A collaboration between Queen’s University Belfast, the Belfast Health and Social Care Trust (BHSCT) and the University of Ulster will create a unique Biobank of clinical samples to support biomedical research within academia and industry across Northern Ireland.
Phase one of the NI Biobank, led by CCRCB researchers Dr Jacqueline James and Professor Peter Hamilton, will establish a collection of high quality tumour tissues and bloods from consented patients being treated for cancer in the Belfast Trust. This bank of tumour samples will complement both the Experimental Cancer Medicine Centre (ECMC) and the CR-UK Centre initiatives within CCRCB by promoting translational cancer research. Collectively over £1.9M has been secured to develop the infrastructure necessary for tumour banking to be successful. Tissue and bloods will be accrued from individuals with GI, Breast, Lung, Head and Neck, Gynaecological and Genitourinary malignancies; the bank will also support the storage of samples retained during trials undertaken in the NI Cancer Clinical Trials Centre and Network. A collection of readily accessible, high quality, well annotated tumour samples will be essential in the discovery of new biomarkers for cancer prognosis, prediction and indicators of clinical response and will support the approaches in stratified medicine being promoted across the School of Medicine, Dentistry and Biomedical Sciences.
The NI Biobank will be supported by a secure information management system which will be accessible to data managers in the Northern Ireland Cancer Registry in order to link the tumour samples anonymously with robust clinical and pathological information.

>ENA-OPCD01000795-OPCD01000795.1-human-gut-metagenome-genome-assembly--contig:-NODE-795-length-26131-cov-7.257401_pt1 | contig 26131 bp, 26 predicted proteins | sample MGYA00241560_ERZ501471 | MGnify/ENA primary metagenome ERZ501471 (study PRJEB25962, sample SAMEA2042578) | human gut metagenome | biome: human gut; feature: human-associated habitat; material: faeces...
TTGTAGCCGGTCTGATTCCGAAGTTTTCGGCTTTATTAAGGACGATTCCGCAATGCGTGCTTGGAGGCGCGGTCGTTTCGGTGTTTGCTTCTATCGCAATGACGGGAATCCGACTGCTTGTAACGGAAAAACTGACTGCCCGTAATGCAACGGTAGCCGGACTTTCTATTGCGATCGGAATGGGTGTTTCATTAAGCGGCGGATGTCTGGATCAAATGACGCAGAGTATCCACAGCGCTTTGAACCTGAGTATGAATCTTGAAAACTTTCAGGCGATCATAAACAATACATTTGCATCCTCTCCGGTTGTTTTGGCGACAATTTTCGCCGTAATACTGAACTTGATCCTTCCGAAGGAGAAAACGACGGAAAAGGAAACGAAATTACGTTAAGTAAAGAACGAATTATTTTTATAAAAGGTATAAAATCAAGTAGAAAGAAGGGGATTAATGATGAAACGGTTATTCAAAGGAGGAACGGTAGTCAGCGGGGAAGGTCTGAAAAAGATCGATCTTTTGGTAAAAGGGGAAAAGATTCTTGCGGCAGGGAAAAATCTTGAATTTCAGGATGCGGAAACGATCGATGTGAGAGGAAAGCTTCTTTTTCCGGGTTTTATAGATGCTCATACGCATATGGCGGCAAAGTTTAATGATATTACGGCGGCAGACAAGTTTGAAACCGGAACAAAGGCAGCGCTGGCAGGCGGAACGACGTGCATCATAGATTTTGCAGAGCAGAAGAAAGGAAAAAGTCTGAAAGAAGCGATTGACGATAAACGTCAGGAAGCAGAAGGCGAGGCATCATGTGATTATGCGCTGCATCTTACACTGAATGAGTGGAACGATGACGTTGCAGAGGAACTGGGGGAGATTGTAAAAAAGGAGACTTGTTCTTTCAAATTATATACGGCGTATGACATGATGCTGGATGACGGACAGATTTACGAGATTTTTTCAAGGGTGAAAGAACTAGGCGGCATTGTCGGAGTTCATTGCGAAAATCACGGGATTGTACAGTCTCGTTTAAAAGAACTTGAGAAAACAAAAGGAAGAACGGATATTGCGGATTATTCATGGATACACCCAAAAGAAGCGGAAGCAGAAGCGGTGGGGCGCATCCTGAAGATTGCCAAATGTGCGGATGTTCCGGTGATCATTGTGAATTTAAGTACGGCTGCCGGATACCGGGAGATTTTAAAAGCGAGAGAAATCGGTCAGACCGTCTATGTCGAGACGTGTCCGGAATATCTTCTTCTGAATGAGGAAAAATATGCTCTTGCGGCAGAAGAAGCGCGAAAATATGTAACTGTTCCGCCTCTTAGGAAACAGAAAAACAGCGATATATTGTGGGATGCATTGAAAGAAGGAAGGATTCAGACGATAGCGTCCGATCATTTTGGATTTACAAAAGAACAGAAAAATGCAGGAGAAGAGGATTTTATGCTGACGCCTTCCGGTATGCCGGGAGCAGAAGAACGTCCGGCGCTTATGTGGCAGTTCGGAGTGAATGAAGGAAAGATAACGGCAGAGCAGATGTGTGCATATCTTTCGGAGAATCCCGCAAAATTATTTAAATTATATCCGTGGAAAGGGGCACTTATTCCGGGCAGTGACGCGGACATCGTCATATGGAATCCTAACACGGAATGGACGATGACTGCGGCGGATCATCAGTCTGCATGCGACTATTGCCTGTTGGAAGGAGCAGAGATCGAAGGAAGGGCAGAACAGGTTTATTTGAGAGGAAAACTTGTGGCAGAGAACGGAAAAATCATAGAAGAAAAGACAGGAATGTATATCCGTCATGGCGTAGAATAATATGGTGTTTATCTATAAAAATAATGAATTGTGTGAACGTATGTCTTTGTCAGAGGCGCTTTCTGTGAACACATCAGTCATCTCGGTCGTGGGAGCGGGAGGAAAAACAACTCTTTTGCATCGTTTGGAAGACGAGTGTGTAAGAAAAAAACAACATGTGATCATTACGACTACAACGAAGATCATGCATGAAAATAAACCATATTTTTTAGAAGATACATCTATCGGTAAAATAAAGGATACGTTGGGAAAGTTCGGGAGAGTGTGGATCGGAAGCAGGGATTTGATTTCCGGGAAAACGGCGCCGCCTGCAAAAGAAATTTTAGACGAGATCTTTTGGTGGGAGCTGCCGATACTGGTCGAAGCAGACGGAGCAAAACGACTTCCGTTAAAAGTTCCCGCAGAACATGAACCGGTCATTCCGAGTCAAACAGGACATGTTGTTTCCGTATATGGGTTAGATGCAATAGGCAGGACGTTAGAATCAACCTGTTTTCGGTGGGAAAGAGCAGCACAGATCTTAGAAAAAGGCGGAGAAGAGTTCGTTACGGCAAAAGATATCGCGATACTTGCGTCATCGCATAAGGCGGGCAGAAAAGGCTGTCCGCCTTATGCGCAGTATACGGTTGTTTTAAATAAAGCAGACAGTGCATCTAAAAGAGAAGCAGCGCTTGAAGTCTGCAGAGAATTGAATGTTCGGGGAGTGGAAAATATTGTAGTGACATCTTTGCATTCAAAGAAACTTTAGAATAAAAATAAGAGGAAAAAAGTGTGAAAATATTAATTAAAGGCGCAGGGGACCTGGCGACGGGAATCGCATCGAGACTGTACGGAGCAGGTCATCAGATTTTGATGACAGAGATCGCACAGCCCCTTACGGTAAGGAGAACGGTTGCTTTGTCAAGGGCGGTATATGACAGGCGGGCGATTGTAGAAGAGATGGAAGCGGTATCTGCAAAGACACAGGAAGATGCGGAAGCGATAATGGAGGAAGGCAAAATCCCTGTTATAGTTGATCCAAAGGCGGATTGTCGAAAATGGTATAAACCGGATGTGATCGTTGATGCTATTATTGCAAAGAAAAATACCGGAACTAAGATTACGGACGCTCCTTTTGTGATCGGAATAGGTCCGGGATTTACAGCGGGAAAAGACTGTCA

Funding for phase one of the NI Biobank is a syndicate of three partners. Cancer Research–UK has provided funds as part of the Belfast CR-UK Cancer Centre initiative to enhance the research infrastructure within the BHSCT Tissue Pathology department facilitating sample accrual and molecular typing (£430,263). The Health and Social Care Research and Development Division of the Public Health Agency (HSC R&D Division) has awarded a five year grant for £1,495,414 which will support day to day running costs and a number of Biobank staff. The Friends of the Cancer Centre (FOCC) have awarded two grants, one for £58,163 to create an information management system and the other £12,913 for the purchase of a MacroPath Imaging System. The local digital pathology company i-Path Diagnostics have been awarded the tender by Queen’s to create and support the IT system for the Biobank.
Mrs Priscilla Clark has been appointed the Administrator for the NI Biobank tumour collection. Priscilla will have responsibility for operational activities of the bank ensuring strategies, policies and development plans are implemented. A key role for the bank administrator will be to liaise with various stakeholders, the University, the BHSCT, HSC R&D Division, CR-UK and the FOCC.